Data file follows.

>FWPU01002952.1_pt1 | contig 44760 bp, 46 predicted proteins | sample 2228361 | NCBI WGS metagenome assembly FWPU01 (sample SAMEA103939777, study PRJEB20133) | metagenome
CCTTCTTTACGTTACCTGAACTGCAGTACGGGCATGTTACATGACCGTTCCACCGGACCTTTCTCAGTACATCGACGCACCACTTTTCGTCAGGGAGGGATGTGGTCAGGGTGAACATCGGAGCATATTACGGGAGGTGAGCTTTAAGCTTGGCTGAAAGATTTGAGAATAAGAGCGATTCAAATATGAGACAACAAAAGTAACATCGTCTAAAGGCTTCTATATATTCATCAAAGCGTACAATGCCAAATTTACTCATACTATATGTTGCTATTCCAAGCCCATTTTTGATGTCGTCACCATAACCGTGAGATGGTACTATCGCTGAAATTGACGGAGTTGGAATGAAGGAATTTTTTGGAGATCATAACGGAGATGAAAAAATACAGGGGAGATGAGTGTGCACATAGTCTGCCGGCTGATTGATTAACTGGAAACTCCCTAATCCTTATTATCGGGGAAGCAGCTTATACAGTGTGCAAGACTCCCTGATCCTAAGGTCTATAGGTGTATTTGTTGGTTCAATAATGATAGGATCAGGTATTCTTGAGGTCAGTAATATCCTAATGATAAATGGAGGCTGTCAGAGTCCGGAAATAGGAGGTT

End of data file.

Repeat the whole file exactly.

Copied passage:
>FWPU01002952.1_pt1 | contig 44760 bp, 46 predicted proteins | sample 2228361 | NCBI WGS metagenome assembly FWPU01 (sample SAMEA103939777, study PRJEB20133) | metagenome
CCTTCTTTACGTTACCTGAACTGCAGTACGGGCATGTTACATGACCGTTCCACCGGACCTTTCTCAGTACATCGACGCACCACTTTTCGTCAGGGAGGGATGTGGTCAGGGTGAACATCGGAGCATATTACGGGAGGTGAGCTTTAAGCTTGGCTGAAAGATTTGAGAATAAGAGCGATTCAAATATGAGACAACAAAAGTAACATCGTCTAAAGGCTTCTATATATTCATCAAAGCGTACAATGCCAAATTTACTCATACTATATGTTGCTATTCCAAGCCCATTTTTGATGTCGTCACCATAACCGTGAGATGGTACTATCGCTGAAATTGACGGAGTTGGAATGAAGGAATTTTTTGGAGATCATAACGGAGATGAAAAAATACAGGGGAGATGAGTGTGCACATAGTCTGCCGGCTGATTGATTAACTGGAAACTCCCTAATCCTTATTATCGGGGAAGCAGCTTATACAGTGTGCAAGACTCCCTGATCCTAAGGTCTATAGGTGTATTTGTTGGTTCAATAATGATAGGATCAGGTATTCTTGAGGTCAGTAATATCCTAATGATAAATGGAGGCTGTCAGAGTCCGGAAATAGGAGGTT